Municipal campus stokes fire for council debate

POULSBO — The match that lit the fuse for an explosive city council debate had nothing to do with Wednesday night’s agenda, but rather Frank Shiers’ editorial cartoon in that day’s North Kitsap Herald.

Mayor Donna Jean Bruce took dead aim at the cartoon and its view of the city’s municipal campus proposal as “city hall hopscotch” as she opened council discussion.

“I want to state emphatically we (the mayor’s office and city staff) do not see the process of preparing for a municipal campus as a game,” Bruce said. “We understand our limited resources better than anyone and would never expend any money foolishly.”

City officials, including former Mayor Mitch Mitchusson, staff and the council, have discussed and worked toward a new municipal campus since 1991, she said.

After the 2000 purchase of the Morris property, which was later determined to be unsuitable for the project, the council decided to fund three transportation projects in 2003 instead of continuing the pursuit of a municipal campus, Bruce added.

“In response to council requests, in November 2004, I asked the public works director to review documents pertaining to the municipal campus project and suggested the possibility of looking at alternative sites,” she said, noting that Public Works Director Jeff Lincoln’s guidance led to the review of possible sites in January 2005 with the unanimous recommendation being the proposed 10th Avenue location.

That agreement led to the council’s approval of a 60-day negotiation period with Olympic Resource Management, which owns the property, as well as a contract with BLRB Architects of Tacoma to study the feasibility of the site, she said.

“This is not a ‘fast track’ process,” Bruce explained. “This has been a strategic and step-by-step process with council being involved and concurring at each of the incremental steps along the way.”

Bruce then gave way to Councilman Ed Stern, who returned after a two-week vacation, and Stern took the council to task over last week’s decision to delay the visioning process as well as recently expressed reservations about the proposed site.

“I am shocked at the apparent dissension and disarray of having a municipal campus,” Stern said.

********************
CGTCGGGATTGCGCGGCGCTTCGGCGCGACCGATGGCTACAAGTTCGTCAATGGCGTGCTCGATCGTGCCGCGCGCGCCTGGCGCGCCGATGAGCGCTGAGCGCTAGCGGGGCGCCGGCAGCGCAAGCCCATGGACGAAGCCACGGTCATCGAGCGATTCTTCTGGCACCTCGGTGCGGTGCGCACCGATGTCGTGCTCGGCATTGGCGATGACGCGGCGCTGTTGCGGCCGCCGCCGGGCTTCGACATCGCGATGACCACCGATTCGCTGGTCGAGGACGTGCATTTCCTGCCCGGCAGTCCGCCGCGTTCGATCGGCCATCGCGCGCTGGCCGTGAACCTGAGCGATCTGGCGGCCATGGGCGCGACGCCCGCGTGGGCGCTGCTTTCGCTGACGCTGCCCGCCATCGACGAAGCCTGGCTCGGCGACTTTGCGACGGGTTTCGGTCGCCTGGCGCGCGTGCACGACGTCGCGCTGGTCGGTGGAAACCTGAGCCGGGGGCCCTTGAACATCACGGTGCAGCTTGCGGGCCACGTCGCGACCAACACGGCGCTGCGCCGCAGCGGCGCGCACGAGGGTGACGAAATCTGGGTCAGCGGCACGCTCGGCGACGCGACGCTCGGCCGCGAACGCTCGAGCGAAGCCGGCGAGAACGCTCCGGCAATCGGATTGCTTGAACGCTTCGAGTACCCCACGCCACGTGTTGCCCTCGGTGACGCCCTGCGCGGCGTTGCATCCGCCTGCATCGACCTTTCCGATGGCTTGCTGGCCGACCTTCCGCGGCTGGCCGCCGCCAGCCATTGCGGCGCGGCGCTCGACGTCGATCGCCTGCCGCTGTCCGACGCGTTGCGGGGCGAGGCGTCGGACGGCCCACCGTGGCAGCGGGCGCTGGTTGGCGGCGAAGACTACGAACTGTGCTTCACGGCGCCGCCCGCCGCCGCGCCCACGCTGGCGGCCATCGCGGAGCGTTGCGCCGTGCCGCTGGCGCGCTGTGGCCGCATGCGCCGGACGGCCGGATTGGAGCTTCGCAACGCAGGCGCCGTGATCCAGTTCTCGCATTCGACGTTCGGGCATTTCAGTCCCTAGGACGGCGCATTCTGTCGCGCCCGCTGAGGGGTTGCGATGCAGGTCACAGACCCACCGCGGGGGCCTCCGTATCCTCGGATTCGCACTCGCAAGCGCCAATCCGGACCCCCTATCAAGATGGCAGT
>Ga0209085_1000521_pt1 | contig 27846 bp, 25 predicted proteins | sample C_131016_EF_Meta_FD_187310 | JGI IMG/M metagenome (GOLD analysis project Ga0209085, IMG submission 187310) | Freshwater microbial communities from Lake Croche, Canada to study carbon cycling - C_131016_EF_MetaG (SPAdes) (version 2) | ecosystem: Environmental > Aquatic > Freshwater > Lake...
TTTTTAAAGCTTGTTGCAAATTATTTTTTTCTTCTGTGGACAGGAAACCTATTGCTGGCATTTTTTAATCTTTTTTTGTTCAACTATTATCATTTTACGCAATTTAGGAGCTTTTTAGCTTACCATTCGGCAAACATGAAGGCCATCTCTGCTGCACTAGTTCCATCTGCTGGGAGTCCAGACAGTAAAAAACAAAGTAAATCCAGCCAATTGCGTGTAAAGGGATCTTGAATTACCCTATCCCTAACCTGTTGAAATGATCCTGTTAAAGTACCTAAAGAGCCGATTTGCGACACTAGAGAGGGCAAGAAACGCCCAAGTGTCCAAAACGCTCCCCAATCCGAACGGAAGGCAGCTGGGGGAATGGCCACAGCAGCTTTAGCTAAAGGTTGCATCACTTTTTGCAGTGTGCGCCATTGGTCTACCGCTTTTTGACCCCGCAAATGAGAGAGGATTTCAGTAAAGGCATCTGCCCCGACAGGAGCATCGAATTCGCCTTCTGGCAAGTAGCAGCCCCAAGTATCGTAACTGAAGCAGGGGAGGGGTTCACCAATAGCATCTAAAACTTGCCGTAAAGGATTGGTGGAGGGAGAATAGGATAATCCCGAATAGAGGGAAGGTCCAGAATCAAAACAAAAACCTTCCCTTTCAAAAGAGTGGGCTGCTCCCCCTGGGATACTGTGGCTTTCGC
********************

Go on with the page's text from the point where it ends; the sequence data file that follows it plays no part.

While not directly questioning anyone’s motives, three of the individuals involved in the decision-making process are running for mayor and another person has a historic association with one of them, he explained.

“With unanimous agreement, there’s little they can do to distinguish one from another,” he remarked, noting that four years ago he openly opposed Mayor Bruce’s reelection.

If the council has not decided to move ahead with the municipal campus project by mid-September, Stern announced his intentions to recommend the city make the necessary repairs to its current building as chairman of the finance committee.

“There is a real cost to this and that is essential maintenance to this facility,” Stern said.

Councilwoman Connie Lord, who expressed her reservations about the 10th Avenue site in a memo to council members last week, said she had supported the municipal campus in the past.

“The reason I voted for the due diligence was to see if the site was suitable,” Lord explained. “However, I’m not sure how it will shake out.”

One of the ideas expressed in the city’s comprehensive plan is ensuring that the municipal campus would be pedestrian friendly and the 10th Avenue site may not meet that goal, she said.

“I understand there’s a possibility of a bridge over (State Route) 305, but I don’t think that’s realistic,” she remarked. “I think it’s healthy to have this type of discussion and I think it’s time to do it.”

Councilwoman and mayoral candidate Kathryn Quade asked that council put the project on the back burner until after the election, questioning the wisdom of rushing to judgment on a site in the last four months of the year.

“I believe we need to hold ourselves to the highest standard and I fully support the idea of a municipal campus at another location,” Quade said, expressing empathy for city staff working in the current building.

The city needs to seek greater input from residents, especially on a project of this magnitude, she explained.

However, Councilman Jim Henry said the time for action on the municipal campus is now rather than later.

“For once, we need to think civically. For once, we need to think on our feet,” Henry exhorted the council.

Delaying the visioning process because council members didn’t like somebody was an excuse, he said.

“I’m not one to stick my finger in the air and see which way the wind is blowing,” Henry remarked. “Enough of this. It’s an election year. Let’s get off our tail and do something.”

Councilman Dale Rudolph echoed Henry’s sentiments and decried the council’s behavior during election season.

“Every other year, we work hard for six months and watch it all blow up,” Rudolph observed. “No matter how close we are, you can turn it around and make it political.”

The city needs to get out of its current building before all of the large parcels of land in the city disappear, Rudolph advised.

“I feel almost helpless in some respects and it looks like it’s going to come down to how many votes do we have to move forward,” he said.

Councilman and mayoral candidate Mike Regis countered Rudolph’s assessment by stating that the discussion was merely part of the process.

“We’re all in agreement that staff needs a better facility and we’re in a process,” Regis said, adding that all options for the municipal campus need to be explored and all questions about the project should be answered.

“I’m happy because it tells me we’re on the right path,” he said, as the council moved on to the rest of the items on the scheduled agenda.

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